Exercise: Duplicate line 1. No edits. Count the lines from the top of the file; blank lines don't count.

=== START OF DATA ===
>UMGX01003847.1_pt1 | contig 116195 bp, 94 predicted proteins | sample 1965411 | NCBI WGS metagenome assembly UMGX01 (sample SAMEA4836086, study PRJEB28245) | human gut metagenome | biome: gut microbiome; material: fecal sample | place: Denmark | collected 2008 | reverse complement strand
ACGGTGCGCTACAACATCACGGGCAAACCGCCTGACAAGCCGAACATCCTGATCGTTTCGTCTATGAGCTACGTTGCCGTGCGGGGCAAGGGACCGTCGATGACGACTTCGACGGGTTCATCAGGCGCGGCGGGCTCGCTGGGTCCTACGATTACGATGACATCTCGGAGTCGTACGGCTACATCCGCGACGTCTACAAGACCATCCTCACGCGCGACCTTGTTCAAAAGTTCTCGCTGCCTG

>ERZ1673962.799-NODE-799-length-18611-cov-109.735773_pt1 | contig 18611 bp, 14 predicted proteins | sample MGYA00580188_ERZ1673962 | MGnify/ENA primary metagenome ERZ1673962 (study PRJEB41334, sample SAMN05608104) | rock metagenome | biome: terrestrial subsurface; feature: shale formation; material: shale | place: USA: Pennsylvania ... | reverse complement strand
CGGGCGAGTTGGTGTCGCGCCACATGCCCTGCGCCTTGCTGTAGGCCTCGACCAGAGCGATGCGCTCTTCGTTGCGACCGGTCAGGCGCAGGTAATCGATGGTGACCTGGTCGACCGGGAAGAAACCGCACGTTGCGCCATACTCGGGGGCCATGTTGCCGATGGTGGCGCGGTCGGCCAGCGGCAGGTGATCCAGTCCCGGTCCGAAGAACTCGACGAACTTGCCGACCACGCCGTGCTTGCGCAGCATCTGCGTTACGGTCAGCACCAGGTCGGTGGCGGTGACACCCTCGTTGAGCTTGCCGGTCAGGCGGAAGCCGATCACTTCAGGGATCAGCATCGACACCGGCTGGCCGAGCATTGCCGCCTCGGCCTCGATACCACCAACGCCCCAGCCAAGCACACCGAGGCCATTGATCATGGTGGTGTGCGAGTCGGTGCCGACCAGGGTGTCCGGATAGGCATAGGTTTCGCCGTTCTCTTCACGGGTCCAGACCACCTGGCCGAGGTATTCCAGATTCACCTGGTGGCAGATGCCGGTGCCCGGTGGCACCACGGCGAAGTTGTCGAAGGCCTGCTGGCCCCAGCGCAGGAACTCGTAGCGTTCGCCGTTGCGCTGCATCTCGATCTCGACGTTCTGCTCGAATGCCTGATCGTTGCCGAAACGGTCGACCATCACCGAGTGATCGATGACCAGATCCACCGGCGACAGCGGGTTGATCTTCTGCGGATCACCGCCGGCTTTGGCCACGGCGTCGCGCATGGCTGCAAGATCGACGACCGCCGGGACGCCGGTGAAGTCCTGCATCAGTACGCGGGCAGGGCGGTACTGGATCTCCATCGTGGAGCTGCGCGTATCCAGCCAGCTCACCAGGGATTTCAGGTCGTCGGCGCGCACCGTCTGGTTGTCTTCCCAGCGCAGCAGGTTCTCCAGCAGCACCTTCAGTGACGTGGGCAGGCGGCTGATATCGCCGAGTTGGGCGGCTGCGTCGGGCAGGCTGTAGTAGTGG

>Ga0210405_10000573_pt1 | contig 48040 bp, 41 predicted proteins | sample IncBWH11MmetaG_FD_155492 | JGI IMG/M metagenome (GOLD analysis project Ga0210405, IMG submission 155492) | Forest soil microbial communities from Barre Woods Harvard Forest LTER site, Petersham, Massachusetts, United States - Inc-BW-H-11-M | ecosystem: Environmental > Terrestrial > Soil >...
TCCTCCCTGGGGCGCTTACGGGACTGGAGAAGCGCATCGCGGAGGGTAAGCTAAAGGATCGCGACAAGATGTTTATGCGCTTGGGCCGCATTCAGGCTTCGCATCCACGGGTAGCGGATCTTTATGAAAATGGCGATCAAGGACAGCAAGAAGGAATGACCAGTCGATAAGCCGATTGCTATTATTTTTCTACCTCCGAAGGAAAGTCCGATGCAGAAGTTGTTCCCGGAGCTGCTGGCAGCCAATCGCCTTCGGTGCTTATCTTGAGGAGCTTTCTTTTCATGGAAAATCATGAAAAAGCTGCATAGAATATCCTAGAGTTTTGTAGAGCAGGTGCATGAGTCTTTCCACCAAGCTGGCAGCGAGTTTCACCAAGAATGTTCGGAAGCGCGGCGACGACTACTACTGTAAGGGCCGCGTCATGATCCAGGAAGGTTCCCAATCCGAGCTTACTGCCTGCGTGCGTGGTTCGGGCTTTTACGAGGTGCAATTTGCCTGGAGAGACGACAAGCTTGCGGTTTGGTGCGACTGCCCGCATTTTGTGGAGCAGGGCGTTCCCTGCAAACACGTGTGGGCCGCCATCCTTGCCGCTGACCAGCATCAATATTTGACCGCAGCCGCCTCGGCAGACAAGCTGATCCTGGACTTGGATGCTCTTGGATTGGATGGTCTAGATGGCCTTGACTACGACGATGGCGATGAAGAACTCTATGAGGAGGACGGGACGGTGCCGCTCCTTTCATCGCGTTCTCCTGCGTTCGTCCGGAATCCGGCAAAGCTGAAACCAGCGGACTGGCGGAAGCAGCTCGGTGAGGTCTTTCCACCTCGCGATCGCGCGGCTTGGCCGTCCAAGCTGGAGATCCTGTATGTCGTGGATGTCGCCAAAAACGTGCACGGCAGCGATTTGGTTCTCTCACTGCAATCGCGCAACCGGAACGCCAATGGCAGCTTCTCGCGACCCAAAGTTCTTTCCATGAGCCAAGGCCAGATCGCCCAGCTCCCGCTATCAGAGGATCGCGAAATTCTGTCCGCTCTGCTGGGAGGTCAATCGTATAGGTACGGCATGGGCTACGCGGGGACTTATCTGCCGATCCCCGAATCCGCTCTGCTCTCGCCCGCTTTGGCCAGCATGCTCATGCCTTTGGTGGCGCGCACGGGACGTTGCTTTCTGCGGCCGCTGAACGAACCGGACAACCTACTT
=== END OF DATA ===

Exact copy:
>UMGX01003847.1_pt1 | contig 116195 bp, 94 predicted proteins | sample 1965411 | NCBI WGS metagenome assembly UMGX01 (sample SAMEA4836086, study PRJEB28245) | human gut metagenome | biome: gut microbiome; material: fecal sample | place: Denmark | collected 2008 | reverse complement strand